Israeli Prime Minister Benjamin Netanyahu promised that the government will not interfere in the 2019 Eurovision song contest, which Israel is scheduled to host.
The assurances were offered in a statement issued Monday by the Prime Minister’s Office following a meeting with some government ministers.
“The government (will) act in accordance with European Broadcasting Union rules,” the statement said. “However, there are open legal issues regarding the Eurovision stemming from matters of pending legislation that are yet before the courts. The Prime Minister instructed that the legal aspects of the matter be examined with the relevant officials before a decision is made.”
The legal issues appear to refer to the current status of the Kan public broadcaster, which was created last year and has temporary membership in the European Broadcasting Union, which sponsors Eurovision.
The government is set to divide Kan into two separate entities – an entertainment entity and a news division — which would void its membership in the EBU and prevent Israel from hosting or participating in future Eurovisions. The Supreme Court is considering the split but has not yet ruled on the issue.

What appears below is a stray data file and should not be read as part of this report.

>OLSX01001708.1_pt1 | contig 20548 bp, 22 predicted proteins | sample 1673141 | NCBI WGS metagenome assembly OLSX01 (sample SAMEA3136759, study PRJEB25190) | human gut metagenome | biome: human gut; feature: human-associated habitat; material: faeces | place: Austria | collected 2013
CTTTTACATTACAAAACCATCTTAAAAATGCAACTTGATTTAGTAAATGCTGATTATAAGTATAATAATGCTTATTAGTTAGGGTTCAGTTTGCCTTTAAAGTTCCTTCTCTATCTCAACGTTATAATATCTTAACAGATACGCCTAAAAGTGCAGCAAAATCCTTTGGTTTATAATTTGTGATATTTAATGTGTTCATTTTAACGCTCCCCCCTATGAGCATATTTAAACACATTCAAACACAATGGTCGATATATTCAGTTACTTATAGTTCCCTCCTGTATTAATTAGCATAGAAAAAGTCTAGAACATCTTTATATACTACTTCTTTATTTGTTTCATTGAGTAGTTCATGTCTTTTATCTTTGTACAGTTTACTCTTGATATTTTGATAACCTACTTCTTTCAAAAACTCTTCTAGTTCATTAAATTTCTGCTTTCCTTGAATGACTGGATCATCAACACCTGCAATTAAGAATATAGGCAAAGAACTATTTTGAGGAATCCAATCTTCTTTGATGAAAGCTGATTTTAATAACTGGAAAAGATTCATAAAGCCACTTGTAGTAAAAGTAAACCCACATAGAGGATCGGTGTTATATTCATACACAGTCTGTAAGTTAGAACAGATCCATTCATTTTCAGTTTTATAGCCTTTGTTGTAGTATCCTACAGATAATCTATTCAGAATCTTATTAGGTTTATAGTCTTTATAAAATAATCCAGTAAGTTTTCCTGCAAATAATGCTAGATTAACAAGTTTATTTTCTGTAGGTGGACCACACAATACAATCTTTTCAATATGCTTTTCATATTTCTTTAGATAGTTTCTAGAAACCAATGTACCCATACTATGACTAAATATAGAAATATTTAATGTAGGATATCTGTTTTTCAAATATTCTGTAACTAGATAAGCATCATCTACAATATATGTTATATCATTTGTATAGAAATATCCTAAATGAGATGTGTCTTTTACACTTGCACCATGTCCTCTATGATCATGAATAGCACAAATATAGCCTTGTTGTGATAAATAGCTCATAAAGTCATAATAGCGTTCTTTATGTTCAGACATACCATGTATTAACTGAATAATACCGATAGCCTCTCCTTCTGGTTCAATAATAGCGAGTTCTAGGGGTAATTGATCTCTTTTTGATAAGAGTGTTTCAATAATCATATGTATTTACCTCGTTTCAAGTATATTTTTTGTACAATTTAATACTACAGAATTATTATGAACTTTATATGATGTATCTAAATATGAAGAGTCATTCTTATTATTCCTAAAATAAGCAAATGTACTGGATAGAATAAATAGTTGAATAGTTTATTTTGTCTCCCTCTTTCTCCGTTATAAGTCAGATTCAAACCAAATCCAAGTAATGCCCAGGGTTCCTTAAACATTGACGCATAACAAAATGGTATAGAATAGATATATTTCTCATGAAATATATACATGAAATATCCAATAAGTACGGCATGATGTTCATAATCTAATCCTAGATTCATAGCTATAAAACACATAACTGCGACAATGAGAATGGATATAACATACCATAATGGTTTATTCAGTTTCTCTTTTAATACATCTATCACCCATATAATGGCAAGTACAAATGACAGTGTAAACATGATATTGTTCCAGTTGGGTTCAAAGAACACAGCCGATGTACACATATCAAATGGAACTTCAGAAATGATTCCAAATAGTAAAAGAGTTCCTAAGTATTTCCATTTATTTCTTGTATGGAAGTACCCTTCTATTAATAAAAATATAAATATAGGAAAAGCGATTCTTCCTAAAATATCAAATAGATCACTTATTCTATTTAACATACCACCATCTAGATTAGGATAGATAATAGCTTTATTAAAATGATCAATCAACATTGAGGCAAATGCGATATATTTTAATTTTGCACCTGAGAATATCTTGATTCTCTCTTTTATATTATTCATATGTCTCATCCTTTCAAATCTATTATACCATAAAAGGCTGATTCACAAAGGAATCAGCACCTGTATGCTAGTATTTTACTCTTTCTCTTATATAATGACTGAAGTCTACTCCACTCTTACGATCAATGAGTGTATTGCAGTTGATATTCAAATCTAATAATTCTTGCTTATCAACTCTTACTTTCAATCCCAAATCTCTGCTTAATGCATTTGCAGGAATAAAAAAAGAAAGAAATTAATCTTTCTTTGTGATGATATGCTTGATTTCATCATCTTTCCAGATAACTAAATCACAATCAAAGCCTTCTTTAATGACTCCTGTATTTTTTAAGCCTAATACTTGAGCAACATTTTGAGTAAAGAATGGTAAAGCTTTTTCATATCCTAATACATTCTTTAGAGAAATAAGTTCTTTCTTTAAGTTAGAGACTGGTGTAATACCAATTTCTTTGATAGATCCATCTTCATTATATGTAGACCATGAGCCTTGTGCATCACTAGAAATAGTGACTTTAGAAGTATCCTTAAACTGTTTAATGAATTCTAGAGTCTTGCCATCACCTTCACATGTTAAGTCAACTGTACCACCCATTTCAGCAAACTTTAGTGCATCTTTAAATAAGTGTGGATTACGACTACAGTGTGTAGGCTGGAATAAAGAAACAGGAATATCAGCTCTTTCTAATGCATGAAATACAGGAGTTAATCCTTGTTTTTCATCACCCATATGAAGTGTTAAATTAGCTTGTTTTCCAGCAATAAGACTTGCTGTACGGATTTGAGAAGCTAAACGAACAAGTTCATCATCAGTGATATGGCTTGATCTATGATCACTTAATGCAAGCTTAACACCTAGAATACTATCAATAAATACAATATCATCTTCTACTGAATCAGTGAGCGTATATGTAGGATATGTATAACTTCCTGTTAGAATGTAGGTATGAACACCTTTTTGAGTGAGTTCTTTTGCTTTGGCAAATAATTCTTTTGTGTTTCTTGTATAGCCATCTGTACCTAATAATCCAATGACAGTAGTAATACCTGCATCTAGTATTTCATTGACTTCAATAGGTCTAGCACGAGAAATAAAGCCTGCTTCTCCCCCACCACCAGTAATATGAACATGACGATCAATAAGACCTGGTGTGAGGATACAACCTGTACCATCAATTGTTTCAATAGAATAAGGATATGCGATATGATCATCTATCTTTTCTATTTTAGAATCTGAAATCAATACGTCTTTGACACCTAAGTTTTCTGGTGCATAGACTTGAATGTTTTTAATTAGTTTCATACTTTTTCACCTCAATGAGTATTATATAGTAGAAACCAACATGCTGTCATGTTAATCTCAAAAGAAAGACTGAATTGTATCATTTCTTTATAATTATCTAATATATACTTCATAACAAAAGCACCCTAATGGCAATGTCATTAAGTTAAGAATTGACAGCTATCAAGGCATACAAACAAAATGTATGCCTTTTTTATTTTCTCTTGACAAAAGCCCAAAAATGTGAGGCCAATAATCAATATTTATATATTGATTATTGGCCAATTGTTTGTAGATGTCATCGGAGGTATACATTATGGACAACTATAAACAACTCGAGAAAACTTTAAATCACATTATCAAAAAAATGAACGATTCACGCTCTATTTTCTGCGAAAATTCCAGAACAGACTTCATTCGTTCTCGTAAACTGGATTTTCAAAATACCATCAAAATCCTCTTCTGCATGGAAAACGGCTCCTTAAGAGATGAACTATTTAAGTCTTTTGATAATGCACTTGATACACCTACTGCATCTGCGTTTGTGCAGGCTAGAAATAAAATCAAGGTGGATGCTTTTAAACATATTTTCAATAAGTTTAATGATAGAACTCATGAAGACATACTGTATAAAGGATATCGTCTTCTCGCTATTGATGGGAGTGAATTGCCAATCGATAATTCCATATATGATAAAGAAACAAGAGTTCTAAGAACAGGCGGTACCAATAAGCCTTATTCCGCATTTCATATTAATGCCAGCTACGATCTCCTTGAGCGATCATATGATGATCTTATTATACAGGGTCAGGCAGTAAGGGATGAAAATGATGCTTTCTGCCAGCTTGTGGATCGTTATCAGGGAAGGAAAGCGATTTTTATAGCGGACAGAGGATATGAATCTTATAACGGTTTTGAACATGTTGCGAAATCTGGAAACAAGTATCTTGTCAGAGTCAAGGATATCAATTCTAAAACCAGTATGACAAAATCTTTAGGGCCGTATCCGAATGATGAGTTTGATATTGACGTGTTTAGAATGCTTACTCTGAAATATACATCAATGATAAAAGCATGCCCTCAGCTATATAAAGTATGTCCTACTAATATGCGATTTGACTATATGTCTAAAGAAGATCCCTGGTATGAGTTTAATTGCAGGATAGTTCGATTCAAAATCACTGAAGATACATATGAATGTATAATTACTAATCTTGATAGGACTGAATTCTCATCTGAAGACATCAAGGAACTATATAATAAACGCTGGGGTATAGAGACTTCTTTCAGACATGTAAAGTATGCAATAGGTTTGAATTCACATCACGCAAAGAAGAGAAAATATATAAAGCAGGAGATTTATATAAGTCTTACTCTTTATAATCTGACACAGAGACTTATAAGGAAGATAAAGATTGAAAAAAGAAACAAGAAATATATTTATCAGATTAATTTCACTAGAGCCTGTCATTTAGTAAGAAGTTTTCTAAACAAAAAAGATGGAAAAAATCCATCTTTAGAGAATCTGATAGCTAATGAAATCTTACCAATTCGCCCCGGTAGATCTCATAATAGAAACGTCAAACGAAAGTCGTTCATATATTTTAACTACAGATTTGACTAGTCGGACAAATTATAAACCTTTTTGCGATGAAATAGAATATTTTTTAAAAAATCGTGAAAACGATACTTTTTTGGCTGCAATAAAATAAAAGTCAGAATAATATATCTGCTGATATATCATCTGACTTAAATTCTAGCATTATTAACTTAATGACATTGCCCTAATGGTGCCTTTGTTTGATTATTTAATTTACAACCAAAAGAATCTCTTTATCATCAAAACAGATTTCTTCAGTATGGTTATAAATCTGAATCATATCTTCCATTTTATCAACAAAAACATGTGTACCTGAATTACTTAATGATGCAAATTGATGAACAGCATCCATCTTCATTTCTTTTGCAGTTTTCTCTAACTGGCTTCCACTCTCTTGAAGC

The business news website The Marker reported that if the split is approved, the government would likely delay it by up to 18 months to allow Israel to host the song contest.
Meanwhile, Israel’s culture and sport minister, Miri Regev, reportedly has been demanding that Kan allow the government to be involved in producing the introductory segments for each artist for the 2019 contest. The segments are filmed in the host country and are an opportunity to publicise tourist opportunities, citing the public funds that will be used to host the contest.
Israel won the right to host the 2019 Eurovision after Netta Barzilai won the competition last month with the song “Toy.” At the time of her victory, Barzilai proclaimed that the competition would be held in Jerusalem. Regev echoed the sentiment and said earlier this month that Israel should withdraw as host Eurovision if it is not held in Jerusalem.
Four Israeli cities are said to meet the criteria to host Eurovision and likely will submit bids: Jerusalem, Tel Aviv, Haifa and Eilat.
Late last month, a message on the official Eurovision Twitter account warned fans not to book flights to Israel “just yet” and instead “keep an eye out for announcements on our official channels,” leading to speculation of disagreements between organisers and Israeli officials over various aspects of the competition, including matters connected to the Israeli-Arab conflict.